The installation of nearly 4,500 solar panels at our San Adrian plant in northern Spain is just the latest in a series of environmental efforts that have earned the plant a reputation as one of the most innovative in that region.
The plant already receives all of its electricity – representing one-third of its energy overall – from renewable sources such as wind power. And it has significantly trimmed its water and energy usage rates in recent years.
Pablo Fernandez, the plant’s environmental, health and safety manager, describes the solar panel project as part of a renewable energy culture ingrained within the fabric of the San Adrian facility.
“We have included the triple P – people, planet and profit – in our decision-making process. That’s why these kinds of projects are feeding our ideas pipeline. Corporate social responsibility (CSR) represents the way we do business. We believe in giving back to the community, and the environment benefits from our activity,” Pablo says.
The idea for the solar panels originated four years ago during a conversation between San Adrian plant manager John Roszbach and Ignacio Barbadillo, director of operations and development shops for Häagen-Dazs in Spain.
“Ignacio told me that there were companies in Spain looking for roof space to install devices such as solar panels and telephone receivers. I thought it was great idea, and knew that our plant would be a good fit,” says John.
The installation of the 5.5 feet by 3.35 feet (1,650 millimeters by 991 millimeters) devices was completed in July and marks the first time a General Mills plant in Europe has solar panels—a collection of solar cells designed to turn the sun’s energy into electricity.
Four years ago, General Mills installed its first solar panels at our Minneapolis global headquarters’ East Wing building – and at two plants in China – to heat water. Then a General Mills facility in Massachusetts followed in spring 2010 with solar panels on its roof. Later that year, more were put in place at our headquarters with that energy used to power parking ramp light fixtures.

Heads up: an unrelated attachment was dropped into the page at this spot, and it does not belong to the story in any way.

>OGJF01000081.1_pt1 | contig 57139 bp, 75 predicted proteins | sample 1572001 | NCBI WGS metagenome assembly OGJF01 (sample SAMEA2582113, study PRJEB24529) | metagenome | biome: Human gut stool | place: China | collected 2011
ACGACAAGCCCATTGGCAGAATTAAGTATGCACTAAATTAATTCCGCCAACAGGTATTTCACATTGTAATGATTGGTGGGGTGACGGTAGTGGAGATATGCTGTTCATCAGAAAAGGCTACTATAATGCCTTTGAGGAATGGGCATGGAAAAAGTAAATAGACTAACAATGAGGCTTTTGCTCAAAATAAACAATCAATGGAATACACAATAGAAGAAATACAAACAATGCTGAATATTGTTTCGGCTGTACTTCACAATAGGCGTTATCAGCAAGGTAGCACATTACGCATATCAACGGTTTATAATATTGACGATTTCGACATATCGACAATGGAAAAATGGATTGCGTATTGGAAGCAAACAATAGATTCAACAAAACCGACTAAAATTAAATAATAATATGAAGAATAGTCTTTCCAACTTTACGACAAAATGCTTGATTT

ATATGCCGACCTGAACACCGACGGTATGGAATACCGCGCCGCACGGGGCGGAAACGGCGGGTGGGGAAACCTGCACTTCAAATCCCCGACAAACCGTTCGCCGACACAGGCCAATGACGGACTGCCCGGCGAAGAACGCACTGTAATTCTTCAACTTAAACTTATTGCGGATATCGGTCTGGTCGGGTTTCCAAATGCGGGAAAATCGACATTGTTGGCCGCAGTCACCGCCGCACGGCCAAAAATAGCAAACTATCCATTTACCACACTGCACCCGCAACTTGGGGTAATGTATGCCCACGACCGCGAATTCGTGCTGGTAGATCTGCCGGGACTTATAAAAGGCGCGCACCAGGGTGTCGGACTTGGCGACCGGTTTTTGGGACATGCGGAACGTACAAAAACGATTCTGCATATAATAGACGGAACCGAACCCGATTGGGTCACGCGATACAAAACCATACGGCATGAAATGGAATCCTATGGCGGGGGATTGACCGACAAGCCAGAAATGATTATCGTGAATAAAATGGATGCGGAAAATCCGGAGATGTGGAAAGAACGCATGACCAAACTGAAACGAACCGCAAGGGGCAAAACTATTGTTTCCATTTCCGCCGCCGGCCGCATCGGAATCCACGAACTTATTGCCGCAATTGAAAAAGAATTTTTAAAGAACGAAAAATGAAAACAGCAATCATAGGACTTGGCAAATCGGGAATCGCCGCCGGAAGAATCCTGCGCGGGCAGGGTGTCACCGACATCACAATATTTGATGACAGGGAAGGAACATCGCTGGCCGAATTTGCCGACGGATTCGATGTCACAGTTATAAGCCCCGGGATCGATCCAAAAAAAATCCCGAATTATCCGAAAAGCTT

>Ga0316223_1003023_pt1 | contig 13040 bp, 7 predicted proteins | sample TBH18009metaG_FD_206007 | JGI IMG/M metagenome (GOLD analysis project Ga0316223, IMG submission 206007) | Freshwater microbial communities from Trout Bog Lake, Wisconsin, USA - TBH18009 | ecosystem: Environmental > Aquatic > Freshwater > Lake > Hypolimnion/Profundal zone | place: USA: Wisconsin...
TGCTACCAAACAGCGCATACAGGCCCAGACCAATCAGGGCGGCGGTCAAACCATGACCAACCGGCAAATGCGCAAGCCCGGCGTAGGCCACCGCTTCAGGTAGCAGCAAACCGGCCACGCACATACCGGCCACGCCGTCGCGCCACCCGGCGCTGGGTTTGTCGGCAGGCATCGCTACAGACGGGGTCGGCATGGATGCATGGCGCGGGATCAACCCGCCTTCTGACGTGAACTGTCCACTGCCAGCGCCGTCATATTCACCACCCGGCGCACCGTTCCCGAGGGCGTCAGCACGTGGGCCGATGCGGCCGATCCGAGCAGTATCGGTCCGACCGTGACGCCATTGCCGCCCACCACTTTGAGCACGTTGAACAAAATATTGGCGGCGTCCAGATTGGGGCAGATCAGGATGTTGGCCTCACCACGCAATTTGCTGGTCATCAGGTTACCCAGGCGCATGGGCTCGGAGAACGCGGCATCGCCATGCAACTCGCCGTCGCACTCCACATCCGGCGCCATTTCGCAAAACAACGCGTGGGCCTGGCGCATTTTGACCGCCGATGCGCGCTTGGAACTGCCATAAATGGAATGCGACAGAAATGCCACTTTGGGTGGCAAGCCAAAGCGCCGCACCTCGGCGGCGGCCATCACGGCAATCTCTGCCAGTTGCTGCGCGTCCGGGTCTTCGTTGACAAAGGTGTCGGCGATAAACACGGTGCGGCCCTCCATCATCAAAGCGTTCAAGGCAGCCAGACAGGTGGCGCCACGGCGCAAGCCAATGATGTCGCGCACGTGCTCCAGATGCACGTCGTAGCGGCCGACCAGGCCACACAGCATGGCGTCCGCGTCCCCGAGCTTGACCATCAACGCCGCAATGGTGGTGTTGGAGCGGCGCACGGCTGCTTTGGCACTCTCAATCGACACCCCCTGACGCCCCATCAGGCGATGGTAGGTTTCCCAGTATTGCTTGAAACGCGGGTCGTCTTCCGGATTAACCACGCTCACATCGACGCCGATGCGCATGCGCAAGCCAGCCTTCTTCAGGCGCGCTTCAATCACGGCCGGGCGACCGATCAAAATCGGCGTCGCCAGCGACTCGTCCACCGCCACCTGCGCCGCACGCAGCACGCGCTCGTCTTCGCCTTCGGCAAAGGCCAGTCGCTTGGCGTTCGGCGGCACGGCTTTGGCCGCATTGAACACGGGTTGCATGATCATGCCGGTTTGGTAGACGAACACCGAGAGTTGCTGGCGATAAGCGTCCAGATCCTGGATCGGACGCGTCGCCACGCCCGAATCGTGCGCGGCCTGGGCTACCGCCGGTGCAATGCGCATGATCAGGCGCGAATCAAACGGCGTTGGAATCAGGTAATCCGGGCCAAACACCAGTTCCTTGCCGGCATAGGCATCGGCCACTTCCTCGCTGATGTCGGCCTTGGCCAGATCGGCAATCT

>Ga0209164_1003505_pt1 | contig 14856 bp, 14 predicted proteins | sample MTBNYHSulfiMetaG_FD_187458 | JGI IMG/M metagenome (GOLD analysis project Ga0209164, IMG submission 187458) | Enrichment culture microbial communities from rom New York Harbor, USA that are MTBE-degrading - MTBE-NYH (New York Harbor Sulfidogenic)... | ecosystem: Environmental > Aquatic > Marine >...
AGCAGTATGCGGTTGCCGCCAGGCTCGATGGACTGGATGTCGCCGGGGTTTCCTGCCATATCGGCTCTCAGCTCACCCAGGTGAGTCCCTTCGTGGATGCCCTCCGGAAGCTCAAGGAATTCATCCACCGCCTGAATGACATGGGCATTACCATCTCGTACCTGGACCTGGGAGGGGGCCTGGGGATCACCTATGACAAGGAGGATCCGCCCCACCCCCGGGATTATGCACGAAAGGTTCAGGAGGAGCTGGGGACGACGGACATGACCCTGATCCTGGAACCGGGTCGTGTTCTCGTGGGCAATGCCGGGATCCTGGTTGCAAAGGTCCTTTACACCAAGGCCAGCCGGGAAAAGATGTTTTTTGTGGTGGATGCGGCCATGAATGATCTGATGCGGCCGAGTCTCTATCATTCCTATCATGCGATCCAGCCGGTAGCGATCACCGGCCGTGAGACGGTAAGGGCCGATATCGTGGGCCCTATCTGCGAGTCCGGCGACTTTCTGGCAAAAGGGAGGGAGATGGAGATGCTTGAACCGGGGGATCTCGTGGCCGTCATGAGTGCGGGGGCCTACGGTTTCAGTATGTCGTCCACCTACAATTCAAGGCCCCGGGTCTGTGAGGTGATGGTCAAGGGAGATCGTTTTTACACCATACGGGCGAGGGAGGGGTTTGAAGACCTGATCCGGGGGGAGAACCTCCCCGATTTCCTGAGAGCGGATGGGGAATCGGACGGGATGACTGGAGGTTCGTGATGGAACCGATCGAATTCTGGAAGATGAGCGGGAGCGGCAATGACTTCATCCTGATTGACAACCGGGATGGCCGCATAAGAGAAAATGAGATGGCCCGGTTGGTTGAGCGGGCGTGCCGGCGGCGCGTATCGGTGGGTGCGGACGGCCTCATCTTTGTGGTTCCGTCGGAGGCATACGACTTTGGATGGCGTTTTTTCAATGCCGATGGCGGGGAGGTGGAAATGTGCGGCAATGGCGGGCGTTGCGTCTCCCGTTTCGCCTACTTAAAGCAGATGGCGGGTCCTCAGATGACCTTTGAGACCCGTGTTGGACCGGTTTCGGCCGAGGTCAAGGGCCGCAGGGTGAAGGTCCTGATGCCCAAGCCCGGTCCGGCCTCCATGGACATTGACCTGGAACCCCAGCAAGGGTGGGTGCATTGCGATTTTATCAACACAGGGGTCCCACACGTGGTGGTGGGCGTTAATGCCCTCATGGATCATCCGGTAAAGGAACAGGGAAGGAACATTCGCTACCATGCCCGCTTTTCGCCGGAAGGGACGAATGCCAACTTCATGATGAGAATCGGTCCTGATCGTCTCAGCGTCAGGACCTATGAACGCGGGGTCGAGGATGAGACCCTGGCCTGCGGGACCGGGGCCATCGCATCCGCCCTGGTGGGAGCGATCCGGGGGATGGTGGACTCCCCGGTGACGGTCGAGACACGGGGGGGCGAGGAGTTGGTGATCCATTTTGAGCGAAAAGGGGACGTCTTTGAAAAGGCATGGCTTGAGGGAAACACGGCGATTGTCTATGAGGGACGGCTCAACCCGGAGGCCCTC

While General Mills owns all of those installations, it does not own the ones in Spain.
The solar panels at the San Adrian plant were installed through a unique arrangement: The plant rented its roof space in a 25-year lease with MB Solar, a Spain-based company that specializes in solar energy. MB Solar installed the German-manufactured panels, and then sold them to several private investors.
Each solar panel generates 250 watts of electricity, so combined they generate nearly 1.5 million kilowatt hours annually.
That’s enough to supply 130 average U.S. homes with electricity, but not nearly enough to meet San Adrian’s energy needs.
Since General Mills does not own the solar panels, the company won’t directly benefit from the electricity generated. Instead, this electricity will go directly into the network of Spain energy supplier Iberdrola, which in turn will sell the electricity to customers. General Mills can purchase electricity, and John says the company will consider doing so.
Spanish officials visit
The plant’s years-long dedication toward sustainable energy hasn’t gone unnoticed by industry peers throughout Europe, or the community.
On the energy front, General Mills is viewed by government officials as one of the most creative companies in the state of Navarra, where San Adrian resides. In June, the plant hosted a group of state officials, including Lourdes Goicoechea, Navarra’s vice president and minister for economy, finance, industry and employment.
Goicoechea (center, wearing black clothing), vice president of the Navarra government for Economy, Industry, Taxes and Employment, and the San Adrian leadership team.
“She was very impressed with the work we are doing on managing our waste flows, and also the solar panel project management, especially in this very challenging economic period,” says John.
And General Mills’ steady path along the green energy route has influenced others.
“Our company is always looking for continuous improvement of processes and performance, and this is affecting and triggering local companies and suppliers as well in a positive manner as they innovate and grow along with General Mills,” says Pablo.
Preparing for solar energy growth
The concept of solar energy has been around for decades, but solar panels can be expensive to produce while payback from the installation is not always evident. That’s why they haven’t caught on.
But that could change, and General Mills wants to be prepared, says Jon Russett, the company’s Supply Chain Energy program manager.
“Although energy prices are somewhat stagnant, this is temporary at best,” says Jon. “As the prices increase, those companies that are pursuing renewable energy and trying to understand the strategic fit are positioning themselves to have a competitive edge. There will be a time when it will be cost effective for us to deploy more systems. When that time comes, we need to be ready.”